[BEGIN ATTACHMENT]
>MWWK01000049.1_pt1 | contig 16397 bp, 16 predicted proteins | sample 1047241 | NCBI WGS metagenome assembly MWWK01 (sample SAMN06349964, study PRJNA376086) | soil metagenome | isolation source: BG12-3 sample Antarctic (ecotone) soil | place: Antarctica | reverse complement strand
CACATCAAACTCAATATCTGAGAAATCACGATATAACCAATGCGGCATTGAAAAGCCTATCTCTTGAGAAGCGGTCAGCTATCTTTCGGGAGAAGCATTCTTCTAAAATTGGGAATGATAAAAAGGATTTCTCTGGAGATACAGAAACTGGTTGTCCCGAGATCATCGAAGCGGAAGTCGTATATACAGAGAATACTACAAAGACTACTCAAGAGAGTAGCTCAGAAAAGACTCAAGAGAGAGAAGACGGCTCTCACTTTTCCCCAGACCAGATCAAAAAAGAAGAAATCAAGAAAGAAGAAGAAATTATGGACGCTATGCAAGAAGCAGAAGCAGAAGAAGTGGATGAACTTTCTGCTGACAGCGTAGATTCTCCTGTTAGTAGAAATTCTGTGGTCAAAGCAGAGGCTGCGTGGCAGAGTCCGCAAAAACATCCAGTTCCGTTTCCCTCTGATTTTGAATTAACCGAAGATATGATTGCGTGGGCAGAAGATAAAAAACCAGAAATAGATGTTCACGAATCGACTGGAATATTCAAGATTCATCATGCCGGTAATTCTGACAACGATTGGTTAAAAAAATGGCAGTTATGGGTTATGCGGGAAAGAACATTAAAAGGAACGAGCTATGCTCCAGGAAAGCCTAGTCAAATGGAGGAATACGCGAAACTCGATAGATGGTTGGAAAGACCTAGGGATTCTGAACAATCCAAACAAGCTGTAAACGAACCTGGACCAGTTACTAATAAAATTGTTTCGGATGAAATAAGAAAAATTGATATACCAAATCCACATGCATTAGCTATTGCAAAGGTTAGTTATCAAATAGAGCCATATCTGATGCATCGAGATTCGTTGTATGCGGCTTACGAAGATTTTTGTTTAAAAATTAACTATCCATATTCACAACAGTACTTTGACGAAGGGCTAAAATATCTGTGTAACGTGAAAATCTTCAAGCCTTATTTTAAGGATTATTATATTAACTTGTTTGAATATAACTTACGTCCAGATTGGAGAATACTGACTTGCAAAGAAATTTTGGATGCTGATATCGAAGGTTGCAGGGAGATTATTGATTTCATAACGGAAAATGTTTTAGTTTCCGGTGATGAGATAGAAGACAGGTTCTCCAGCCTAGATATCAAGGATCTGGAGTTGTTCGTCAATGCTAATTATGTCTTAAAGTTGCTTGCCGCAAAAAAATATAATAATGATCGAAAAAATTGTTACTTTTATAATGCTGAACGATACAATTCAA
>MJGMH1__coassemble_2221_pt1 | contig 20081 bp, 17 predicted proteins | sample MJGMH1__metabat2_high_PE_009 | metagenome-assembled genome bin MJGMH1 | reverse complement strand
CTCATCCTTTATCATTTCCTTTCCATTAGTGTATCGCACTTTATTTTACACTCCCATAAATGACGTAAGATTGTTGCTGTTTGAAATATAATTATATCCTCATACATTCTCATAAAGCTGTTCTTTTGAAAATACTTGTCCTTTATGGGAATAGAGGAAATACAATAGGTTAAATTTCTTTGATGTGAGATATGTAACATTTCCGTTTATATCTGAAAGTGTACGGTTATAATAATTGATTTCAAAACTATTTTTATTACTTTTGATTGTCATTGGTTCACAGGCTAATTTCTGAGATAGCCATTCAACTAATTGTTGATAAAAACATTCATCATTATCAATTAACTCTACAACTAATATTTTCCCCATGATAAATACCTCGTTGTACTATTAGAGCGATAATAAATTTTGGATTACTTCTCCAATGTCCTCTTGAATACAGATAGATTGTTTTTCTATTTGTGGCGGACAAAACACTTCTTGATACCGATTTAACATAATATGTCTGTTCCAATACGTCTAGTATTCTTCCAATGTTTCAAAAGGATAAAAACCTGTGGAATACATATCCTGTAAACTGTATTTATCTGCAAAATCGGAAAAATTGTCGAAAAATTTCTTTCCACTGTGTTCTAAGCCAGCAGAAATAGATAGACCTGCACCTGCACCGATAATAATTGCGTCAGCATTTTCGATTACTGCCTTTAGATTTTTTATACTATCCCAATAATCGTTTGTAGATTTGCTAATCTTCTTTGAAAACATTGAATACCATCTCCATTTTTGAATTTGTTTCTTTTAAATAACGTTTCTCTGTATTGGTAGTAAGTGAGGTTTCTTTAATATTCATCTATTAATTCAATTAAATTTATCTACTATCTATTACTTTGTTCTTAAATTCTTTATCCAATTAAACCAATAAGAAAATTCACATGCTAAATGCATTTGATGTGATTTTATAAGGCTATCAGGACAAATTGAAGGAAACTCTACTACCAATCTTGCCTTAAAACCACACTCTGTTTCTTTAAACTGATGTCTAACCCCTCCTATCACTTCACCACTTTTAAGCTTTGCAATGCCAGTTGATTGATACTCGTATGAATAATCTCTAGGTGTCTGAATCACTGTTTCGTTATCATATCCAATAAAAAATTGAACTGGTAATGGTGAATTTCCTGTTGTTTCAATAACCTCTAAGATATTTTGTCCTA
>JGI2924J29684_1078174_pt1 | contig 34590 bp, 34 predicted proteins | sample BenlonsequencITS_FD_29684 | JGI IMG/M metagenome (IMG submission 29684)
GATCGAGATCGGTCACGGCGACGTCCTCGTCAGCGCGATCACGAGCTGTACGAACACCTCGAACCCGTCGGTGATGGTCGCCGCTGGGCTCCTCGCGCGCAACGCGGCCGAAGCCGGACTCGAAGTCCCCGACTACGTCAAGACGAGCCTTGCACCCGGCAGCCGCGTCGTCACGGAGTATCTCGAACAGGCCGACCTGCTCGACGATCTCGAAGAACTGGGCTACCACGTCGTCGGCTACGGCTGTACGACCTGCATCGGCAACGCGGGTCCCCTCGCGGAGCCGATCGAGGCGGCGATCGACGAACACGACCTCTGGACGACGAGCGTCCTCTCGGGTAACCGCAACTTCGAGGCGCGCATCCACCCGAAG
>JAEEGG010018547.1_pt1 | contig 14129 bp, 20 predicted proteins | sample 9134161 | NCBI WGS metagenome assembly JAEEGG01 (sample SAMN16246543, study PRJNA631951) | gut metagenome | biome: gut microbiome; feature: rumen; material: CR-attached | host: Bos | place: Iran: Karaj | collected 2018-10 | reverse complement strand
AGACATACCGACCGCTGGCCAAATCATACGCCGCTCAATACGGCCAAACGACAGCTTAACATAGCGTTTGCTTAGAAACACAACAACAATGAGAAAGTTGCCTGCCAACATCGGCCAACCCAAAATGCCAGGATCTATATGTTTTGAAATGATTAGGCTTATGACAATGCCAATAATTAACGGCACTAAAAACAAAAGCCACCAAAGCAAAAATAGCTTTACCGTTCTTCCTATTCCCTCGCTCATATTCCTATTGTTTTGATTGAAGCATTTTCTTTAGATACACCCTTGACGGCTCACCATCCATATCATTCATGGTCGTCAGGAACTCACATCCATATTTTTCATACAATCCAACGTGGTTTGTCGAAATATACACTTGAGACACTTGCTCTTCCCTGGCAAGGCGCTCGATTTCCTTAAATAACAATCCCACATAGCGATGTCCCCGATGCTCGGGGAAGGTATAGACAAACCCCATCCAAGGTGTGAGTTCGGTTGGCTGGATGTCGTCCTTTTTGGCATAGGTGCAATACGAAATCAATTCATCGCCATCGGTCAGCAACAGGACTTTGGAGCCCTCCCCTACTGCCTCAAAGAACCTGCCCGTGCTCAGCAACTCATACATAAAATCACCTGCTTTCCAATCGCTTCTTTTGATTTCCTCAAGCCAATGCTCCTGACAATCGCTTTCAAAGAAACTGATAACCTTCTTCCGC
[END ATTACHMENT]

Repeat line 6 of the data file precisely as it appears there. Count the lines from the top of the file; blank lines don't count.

GATCGAGATCGGTCACGGCGACGTCCTCGTCAGCGCGATCACGAGCTGTACGAACACCTCGAACCCGTCGGTGATGGTCGCCGCTGGGCTCCTCGCGCGCAACGCGGCCGAAGCCGGACTCGAAGTCCCCGACTACGTCAAGACGAGCCTTGCACCCGGCAGCCGCGTCGTCACGGAGTATCTCGAACAGGCCGACCTGCTCGACGATCTCGAAGAACTGGGCTACCACGTCGTCGGCTACGGCTGTACGACCTGCATCGGCAACGCGGGTCCCCTCGCGGAGCCGATCGAGGCGGCGATCGACGAACACGACCTCTGGACGACGAGCGTCCTCTCGGGTAACCGCAACTTCGAGGCGCGCATCCACCCGAAG